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A condition precedent is an event or action that must take place before an agreement or right becomes effective. It is to be distinguished from a condition subsequent, which is an event or action that must take place after an agreement or right becomes effective, failing which the agreement may be terminated or the right withdrawn.

Conditions precedent are commonly inserted in sale and purchase agreements, and completion of the transaction (ie the time at which the buyer pays for the shares or assets and the seller delivers the shares or assets to the buyer) is usually subject to the satisfaction of certain conditions precedent. If the conditions are not fulfilled, the buyer can choose not to go ahead with the deal or waive a particular condition (=voluntarily give up its right to demand that the condition be fulfilled). Common examples of conditions precedent include: approval of the transaction by the shareholders of the seller and approval of the transaction by competition authorities. These events are of crucial importance to the buyer because if these approvals are not granted, the sale will not be able to go ahead.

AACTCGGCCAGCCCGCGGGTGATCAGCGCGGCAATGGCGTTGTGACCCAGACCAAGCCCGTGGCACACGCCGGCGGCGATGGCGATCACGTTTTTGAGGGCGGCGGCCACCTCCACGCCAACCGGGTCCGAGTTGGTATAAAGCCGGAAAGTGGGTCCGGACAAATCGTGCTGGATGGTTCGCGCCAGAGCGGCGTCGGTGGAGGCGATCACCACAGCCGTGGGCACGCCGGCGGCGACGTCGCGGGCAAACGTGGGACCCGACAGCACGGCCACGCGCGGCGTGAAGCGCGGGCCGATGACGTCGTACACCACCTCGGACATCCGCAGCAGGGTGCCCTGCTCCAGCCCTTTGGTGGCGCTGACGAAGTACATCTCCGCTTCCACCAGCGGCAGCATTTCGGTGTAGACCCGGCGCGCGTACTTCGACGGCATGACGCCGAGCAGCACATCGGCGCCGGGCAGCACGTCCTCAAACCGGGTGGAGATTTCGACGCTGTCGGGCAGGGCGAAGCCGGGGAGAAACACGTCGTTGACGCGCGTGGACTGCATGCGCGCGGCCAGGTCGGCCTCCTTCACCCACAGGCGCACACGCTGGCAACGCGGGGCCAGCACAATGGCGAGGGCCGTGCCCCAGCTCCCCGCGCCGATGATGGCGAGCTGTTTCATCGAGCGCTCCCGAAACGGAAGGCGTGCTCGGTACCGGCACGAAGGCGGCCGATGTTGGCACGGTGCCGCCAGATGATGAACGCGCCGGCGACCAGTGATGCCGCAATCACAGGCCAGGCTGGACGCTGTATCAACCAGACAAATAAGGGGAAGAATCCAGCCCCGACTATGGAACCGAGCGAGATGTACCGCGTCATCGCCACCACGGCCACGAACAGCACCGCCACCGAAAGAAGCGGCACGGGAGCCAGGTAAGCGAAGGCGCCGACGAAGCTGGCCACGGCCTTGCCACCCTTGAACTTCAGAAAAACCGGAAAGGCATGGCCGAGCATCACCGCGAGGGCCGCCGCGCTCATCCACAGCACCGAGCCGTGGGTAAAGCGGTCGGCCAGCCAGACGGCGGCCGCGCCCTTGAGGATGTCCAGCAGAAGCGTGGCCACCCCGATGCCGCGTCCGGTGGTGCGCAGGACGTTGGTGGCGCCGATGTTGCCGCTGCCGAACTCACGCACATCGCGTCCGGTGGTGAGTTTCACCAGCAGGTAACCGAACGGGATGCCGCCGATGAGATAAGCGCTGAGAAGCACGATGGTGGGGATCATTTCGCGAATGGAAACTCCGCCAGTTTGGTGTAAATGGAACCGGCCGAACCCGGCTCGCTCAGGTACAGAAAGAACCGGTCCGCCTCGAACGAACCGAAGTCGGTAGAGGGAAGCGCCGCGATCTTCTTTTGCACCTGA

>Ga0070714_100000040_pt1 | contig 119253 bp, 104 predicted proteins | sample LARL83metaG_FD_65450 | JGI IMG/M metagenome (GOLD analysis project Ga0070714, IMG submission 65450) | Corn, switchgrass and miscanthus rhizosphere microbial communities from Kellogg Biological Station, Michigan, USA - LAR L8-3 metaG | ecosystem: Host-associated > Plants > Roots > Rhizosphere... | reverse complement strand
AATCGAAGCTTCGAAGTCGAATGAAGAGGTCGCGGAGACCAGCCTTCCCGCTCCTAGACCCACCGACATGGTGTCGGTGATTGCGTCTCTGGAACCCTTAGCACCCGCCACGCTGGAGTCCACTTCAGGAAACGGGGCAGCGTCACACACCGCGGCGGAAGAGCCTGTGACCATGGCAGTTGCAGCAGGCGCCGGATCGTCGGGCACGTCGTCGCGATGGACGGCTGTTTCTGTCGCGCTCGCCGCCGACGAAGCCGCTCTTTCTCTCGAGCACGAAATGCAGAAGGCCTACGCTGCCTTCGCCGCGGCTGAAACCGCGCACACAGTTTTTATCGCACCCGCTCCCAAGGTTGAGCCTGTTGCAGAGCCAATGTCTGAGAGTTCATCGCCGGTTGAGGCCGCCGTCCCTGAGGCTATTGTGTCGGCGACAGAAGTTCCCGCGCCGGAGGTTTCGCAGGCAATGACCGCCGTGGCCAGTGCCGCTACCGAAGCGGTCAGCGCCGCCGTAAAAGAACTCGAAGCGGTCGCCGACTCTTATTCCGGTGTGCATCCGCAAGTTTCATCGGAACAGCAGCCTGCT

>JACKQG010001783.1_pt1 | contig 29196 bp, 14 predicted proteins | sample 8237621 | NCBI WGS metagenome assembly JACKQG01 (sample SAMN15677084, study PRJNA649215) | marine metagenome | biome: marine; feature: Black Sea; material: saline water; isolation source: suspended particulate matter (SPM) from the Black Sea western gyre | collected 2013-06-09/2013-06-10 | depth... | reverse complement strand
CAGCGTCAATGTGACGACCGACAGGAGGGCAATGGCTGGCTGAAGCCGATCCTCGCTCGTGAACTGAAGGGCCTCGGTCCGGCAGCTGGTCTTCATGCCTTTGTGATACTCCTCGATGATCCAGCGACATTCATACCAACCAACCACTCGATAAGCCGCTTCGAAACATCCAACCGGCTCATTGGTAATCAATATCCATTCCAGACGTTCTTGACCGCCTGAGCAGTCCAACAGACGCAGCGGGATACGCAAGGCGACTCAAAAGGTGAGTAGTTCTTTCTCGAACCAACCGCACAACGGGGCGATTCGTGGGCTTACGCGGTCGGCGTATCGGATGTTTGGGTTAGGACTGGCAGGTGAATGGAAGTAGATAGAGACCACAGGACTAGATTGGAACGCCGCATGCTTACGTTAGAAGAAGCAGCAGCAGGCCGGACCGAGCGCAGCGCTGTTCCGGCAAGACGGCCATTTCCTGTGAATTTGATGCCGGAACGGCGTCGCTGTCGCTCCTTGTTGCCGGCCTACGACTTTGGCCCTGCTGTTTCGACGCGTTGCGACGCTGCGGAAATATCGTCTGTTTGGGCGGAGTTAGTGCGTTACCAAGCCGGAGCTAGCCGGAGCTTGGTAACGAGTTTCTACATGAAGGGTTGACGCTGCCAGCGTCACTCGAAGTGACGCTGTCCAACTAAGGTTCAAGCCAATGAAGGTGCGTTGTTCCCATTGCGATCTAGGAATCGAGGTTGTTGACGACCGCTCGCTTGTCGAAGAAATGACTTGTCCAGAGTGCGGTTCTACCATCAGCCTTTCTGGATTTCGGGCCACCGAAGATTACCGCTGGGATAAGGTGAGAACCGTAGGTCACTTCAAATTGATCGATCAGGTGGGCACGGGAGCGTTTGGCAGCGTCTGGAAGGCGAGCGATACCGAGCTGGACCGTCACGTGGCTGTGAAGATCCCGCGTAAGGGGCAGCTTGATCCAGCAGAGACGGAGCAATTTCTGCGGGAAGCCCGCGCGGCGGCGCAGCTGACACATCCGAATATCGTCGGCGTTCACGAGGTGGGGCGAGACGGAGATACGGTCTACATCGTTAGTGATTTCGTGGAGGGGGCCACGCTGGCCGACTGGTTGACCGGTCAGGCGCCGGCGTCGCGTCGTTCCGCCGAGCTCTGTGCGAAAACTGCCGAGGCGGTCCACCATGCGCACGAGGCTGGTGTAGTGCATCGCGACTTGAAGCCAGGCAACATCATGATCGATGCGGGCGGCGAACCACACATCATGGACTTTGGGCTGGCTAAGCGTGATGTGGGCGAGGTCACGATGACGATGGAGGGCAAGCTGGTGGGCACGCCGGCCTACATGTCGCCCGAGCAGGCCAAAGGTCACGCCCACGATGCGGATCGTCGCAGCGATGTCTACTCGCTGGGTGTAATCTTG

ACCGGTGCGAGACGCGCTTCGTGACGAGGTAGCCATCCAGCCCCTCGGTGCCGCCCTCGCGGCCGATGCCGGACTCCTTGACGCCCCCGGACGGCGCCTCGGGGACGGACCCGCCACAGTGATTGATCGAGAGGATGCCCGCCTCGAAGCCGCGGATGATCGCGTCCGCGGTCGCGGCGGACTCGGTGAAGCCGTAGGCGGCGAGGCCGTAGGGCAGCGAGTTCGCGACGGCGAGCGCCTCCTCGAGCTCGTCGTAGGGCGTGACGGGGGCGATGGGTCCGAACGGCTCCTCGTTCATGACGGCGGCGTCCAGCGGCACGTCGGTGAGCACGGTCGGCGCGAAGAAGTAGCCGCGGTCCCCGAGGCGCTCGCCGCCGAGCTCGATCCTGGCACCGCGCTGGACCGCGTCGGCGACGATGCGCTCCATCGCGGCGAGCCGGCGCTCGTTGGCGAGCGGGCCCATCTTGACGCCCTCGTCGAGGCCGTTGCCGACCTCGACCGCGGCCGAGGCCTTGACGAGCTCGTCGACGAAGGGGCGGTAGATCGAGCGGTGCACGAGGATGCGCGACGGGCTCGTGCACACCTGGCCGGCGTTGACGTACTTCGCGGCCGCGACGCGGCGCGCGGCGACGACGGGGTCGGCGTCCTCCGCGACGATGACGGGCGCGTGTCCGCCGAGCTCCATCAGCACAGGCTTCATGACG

Conditions precedent are also commonly used in other legal situations. In the context of a loan, the loan agreement will usually list certain conditions precedent which must be met before the borrower can have access to the money. In a sale of property, the ownership of the property can only pass to the buyer once certain conditions have been met.